Display Settings:

Format

Send to:

Choose Destination
See comment in PubMed Commons below
J Pharmacol Exp Ther. 1990 Jun;253(3):1017-25.

N-methyl-D-aspartate antagonism and phencyclidine-like activity: a drug discrimination analysis.

Author information

  • 1Neurobiology Division, Fondax-Groupe de Recherche Servier, Puteaux, France.

Abstract

The experiments examined the ability of competitive N-methyl-D-aspartate (NMDA) antagonists (CPP, CGS 19755), noncompetitive NMDA antagonists [phencyclidine (PCP), ketamine, MK-801], other putative excitatory amino acid antagonists (ifenprodil, PK 26124), and anticonvulsants (pentobarbital, chlordiazepoxide) to antagonize the discriminative stimulus (DS) effects of NMDA and to produce PCP-like DS effects. Rats were trained to discriminate NMDA (40 mg/kg) from saline. The DS effects of NMDA were blocked by the competitive NMDA antagonists but were antagonized at best partially by the other drugs tested. The response rate decreasing effects of NMDA were attenuated to varied extents by both the competitive and the noncompetitive NMDA antagonists. Some competitive and noncompetitive NMDA antagonists partially mimicked NMDA. To further examine their NMDA-antagonist properties, the compounds were also tested for antagonism of NMDA (160 mg/kg)-induced lethality in mice; only the competitive and noncompetitive NMDA antagonists completely protected against NMDA-induced lethality. In rats discriminating PCP (2.5 mg/kg) from saline, the competitive NMDA antagonists produced less drug-appropriate responding than the noncompetitive NMDA antagonists but more than was produced by the other drugs tested. The extent to which compounds antagonize behavioral effects of NMDA and produce PCP-like DS effects may depend partly on the effect measured and on the component of the NMDA receptor complex with which they interact. Although the competitive NMDA antagonists were more effective in blocking NMDA than the other drugs tested, they failed to act as pure antagonists of the DS effects of NMDA.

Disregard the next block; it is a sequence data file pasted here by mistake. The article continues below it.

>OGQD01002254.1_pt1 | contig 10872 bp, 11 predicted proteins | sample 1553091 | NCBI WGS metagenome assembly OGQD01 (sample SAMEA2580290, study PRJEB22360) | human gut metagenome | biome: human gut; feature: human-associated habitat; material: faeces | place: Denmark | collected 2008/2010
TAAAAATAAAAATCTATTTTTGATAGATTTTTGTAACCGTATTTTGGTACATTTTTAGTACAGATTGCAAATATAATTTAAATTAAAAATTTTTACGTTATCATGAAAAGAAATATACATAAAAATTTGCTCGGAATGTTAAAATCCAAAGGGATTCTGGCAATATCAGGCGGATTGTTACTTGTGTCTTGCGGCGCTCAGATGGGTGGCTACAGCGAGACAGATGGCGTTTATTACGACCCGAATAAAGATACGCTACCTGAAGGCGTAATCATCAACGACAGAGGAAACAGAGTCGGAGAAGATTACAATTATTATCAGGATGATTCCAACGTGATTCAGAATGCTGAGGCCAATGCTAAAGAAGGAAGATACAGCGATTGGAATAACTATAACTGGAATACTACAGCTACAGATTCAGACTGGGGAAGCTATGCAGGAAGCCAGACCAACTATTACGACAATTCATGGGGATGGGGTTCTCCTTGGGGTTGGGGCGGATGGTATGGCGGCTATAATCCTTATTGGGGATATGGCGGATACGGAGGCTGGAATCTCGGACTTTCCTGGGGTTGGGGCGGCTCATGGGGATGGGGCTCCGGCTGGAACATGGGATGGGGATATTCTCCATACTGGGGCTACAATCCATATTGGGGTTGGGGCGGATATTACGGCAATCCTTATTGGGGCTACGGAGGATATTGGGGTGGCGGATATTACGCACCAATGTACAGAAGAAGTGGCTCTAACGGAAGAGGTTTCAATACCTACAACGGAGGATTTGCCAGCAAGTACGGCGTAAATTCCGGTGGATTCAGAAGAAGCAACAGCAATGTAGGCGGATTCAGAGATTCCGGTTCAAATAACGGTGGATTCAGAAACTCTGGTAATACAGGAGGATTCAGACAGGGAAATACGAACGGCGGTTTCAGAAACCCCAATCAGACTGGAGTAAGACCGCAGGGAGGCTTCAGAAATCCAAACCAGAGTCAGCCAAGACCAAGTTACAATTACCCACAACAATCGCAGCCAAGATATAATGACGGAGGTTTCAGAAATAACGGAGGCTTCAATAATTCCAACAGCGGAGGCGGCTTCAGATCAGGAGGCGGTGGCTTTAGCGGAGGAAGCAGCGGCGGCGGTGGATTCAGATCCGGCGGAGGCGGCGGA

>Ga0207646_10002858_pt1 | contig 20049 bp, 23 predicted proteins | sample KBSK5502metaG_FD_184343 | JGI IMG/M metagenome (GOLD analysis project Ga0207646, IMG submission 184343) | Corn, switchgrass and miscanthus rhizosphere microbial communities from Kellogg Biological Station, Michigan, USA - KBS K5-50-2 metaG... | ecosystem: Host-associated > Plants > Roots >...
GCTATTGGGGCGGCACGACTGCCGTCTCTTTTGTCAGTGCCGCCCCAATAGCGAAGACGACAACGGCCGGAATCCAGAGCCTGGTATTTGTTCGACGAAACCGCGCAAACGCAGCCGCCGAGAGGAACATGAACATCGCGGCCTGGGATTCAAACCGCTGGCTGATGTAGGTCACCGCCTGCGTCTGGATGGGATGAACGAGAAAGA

PMID:
2193142
[PubMed - indexed for MEDLINE]
PubMed Commons home

PubMed Commons

0 comments
How to join PubMed Commons

    Supplemental Content

    Icon for HighWire
    Loading ...
    Write to the Help Desk